[Immigrantrightsnynj] Immigration...Here for a better life
Immigrant Rights NYNJ
immigrantrightsnynj at list.afsc.org
Thu Sep 11 17:08:10 EDT 2008
Immigration...Here for a better life. by Bill Braunschweiger
Tuesday September 09, 2008, 9:04 AM
I recently made a purchase on EBay of an old Porcelain sign from the early 1900's. The sign was from The German Mutual Insurance Company of Newark NJ. I was also involved in a discussion group talking about the Hispanic immigrant population in Morristown. It got me to start thinking of the differences and similarities between them and my family who came to America in the late 1920's.
My relatives came here because of the bleak economic conditions that existed in Germany in the aftermath of WWI. There were few jobs to be had, and most paid very little. Food was scarce, and even shelter was hard to come by with many families living together, as is true now with the Hispanic migration.
My relatives came here without going through Ellis Island as they had other relatives already here willing to sponsor them and be responsible for them. Many of today's Hispanics come to relatives or people they know who are willing to give them a foothold.
My relatives settled in the lower income areas of Newark and the surrounding towns which had a large German population which made them feel comfortable. There were German Butcher's, Tailors, Food Stores, Repair shops, and even Insurance companies. They could go about their daily routines without any need to speak English. This is true today in the Hispanic community.
My family helped start a German sport club in the 1930's which still exists today, but over the course of the last 75 years it's no longer 100% German, and in actuality is most likely less than 50% German today. Marriage between different nationalities in the USA has a way of diluting the bloodlines. Today's Hispanics have their own sport clubs and can be seen playing soccer on Sunday's in many communities.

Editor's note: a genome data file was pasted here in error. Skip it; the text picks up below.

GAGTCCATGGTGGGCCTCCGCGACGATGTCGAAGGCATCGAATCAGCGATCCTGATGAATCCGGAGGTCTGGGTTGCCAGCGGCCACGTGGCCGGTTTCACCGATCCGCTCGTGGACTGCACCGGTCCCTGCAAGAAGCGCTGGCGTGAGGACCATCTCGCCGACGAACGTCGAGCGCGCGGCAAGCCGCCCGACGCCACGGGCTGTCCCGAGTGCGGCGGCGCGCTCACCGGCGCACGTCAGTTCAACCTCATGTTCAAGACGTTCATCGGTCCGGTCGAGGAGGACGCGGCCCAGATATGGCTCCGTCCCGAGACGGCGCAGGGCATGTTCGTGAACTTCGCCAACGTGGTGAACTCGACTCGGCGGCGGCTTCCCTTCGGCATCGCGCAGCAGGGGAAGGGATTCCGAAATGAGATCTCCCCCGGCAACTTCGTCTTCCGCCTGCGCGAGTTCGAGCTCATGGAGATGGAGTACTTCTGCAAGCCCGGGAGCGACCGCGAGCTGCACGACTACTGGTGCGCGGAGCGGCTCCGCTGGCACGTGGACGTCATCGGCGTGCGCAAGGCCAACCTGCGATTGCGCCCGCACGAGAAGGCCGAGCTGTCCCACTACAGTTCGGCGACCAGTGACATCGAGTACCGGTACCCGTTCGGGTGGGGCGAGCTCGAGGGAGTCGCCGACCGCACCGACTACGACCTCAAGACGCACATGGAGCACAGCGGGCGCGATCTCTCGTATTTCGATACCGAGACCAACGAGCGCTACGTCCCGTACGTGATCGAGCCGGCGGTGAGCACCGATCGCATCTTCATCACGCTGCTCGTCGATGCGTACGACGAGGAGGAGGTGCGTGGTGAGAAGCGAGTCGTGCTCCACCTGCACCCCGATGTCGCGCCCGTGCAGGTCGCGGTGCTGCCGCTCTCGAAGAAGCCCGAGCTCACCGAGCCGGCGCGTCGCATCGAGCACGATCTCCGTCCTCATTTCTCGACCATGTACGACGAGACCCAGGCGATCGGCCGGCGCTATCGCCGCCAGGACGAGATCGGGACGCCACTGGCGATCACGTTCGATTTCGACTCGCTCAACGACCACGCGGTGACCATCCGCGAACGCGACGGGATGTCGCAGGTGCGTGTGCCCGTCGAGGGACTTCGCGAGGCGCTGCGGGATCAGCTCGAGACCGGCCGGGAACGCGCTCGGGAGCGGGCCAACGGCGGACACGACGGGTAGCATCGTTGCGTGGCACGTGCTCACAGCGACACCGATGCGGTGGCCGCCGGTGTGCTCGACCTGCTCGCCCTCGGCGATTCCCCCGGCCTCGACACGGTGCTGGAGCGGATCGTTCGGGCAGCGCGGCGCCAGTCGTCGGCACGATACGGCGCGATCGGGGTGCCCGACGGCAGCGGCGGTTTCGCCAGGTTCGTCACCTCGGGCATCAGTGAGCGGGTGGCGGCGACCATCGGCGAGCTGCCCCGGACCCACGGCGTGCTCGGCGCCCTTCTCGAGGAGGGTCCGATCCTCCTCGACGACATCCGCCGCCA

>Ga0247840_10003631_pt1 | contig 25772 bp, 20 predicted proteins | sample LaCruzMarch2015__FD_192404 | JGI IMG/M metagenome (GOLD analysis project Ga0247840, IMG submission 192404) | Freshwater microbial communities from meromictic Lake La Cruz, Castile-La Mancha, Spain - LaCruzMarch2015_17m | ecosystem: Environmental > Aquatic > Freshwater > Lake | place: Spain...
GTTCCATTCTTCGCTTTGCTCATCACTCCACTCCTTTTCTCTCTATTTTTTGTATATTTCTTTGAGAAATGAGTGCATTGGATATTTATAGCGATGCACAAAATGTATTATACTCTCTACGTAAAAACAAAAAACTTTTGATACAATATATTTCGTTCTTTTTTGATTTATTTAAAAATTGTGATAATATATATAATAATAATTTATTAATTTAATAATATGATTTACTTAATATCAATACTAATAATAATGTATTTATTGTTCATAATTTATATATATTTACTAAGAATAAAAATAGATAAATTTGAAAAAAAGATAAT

My Grandparents spoke German around the house with their children (my parents) who were born in the USA. We lived in a 2-family house with my grandparents when I was a child in the 50's and 60's and it was basically a bi-lingual home. We spoke German with our grandparents and English with our parents. My parents were already the first generation born in the USA, but they spoke German at home while growing up in the 30's and 40's. The same holds true with today's immigrants.
* My relatives came here through all the proper legal channels, while the large majority of today's Central and South American's did not.
* My relatives were white Europeans and tended to blend in with almost all of the existing population while today's Hispanics are more noticeable.
* My relatives had at least the equivalent of a high school education while many of today's Hispanic immigrants have had very little formal education.
* My relatives came from a modern industrial country while today's Hispanic's mostly come from rural third world environments.
What does all this mean? It means today's immigrants aren't that different than my grandparents, especially if you do not consider the color of the skin and the literacy rate. People still come to America for the same reasons. America was then, and still is the land of opportunity. This is the land where all men are supposed to be equal, where anyone with a solid work ethic can prosper (those of us who are fortunate enough to have families here for generations might have a different definition of "prosper"). After all to us the thought of a job paying $10 per hour means you're still in school or you're biding your time until you find a better job. To a Central American immigrant $10 an hour is a windfall. Heck, there aren't any jobs in their native country for $10 per day, let alone an hour. No wonder they're willing to work so hard for so little money.